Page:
This penchant for specific numbers doesn't quite work under our less defined system.



posted on Jul, 14 2016 @ 06:17 AM
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Hey, I wonder how Michael Gove is feeling...

Poor guy.



posted on Jul, 14 2016 @ 06:20 AM
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originally posted by: midicon

Hey, I wonder how Michael Gove is feeling...

Poor guy.





# him.

Slimly little bastard.



posted on Jul, 14 2016 @ 06:45 AM
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a reply to: crazyewok

He saved us from a Boris Johnson government , Michael Gove deserves a medal.



posted on Jul, 14 2016 @ 09:57 AM
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originally posted by: gortex
a reply to: crazyewok

He saved us from a Boris Johnson government , Michael Gove deserves a medal.

Just before he is hanged.
Gove is a lying back stabbing little sh!t.
So glad he was fired.
edit on 14/7/2016 by UKTruth because: (no reason given)



posted on Jul, 14 2016 @ 10:08 AM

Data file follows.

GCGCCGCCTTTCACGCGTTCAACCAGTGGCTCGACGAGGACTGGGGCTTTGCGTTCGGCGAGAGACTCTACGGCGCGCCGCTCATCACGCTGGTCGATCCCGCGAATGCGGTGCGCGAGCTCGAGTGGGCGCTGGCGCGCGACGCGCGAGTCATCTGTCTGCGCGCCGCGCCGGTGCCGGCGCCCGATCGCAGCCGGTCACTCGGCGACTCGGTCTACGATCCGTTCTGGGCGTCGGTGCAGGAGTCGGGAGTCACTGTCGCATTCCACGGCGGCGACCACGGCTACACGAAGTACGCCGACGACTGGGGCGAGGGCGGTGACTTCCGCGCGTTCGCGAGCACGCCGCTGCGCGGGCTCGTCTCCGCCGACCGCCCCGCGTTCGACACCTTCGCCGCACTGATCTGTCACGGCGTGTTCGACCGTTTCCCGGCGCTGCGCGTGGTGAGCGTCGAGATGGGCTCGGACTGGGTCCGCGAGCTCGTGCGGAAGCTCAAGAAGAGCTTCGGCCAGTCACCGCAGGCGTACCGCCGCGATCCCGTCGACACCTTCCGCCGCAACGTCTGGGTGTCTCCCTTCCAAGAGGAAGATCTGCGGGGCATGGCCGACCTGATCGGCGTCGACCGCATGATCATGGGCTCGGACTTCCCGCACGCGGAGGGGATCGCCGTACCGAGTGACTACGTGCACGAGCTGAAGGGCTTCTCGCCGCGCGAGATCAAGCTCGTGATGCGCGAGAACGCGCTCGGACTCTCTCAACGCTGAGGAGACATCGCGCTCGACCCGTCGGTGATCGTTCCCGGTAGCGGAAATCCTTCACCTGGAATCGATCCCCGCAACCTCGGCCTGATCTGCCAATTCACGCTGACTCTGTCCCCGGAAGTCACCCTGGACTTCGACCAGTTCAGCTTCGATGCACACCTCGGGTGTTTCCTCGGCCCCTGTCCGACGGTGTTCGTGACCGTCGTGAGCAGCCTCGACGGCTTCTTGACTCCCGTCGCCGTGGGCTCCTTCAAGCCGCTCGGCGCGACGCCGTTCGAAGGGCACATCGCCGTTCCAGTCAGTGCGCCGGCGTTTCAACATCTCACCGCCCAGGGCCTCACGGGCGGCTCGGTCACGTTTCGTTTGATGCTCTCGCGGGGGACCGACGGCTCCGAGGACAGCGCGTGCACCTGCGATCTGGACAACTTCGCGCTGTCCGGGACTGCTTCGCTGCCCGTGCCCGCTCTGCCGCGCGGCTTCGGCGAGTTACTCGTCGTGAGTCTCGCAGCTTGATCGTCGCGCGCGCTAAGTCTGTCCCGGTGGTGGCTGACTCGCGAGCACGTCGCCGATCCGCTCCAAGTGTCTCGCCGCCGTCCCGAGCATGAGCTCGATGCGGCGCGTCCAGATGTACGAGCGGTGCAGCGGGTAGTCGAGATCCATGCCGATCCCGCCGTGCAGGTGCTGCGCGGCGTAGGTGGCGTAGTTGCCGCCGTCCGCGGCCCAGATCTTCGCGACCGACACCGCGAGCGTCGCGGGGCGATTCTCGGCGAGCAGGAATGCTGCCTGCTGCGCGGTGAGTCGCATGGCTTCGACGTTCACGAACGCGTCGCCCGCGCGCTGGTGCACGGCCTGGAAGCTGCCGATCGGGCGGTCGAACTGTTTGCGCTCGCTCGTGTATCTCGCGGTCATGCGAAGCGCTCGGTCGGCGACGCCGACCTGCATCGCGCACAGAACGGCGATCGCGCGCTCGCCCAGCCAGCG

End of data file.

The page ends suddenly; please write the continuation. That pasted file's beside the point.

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a reply to: UKTruth

Didn't Johnson stab his friend Cameron in the back?
What's sauce for the goose.


edit on 14-7-2016 by gortex because: (no reason given)



posted on Jul, 14 2016 @ 10:14 AM
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originally posted by: crazyewok

originally posted by: midicon

Hey, I wonder how Michael Gove is feeling...

Poor guy.





# him.

Slimly little bastard.



Hey, I was being sarcastic... He's like a horrible little thunderbird's puppet.



posted on Jul, 14 2016 @ 10:31 AM
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originally posted by: gortex
a reply to: UKTruth

Didn't Johnson back stab his friend Cameron ?
What's source for the goose.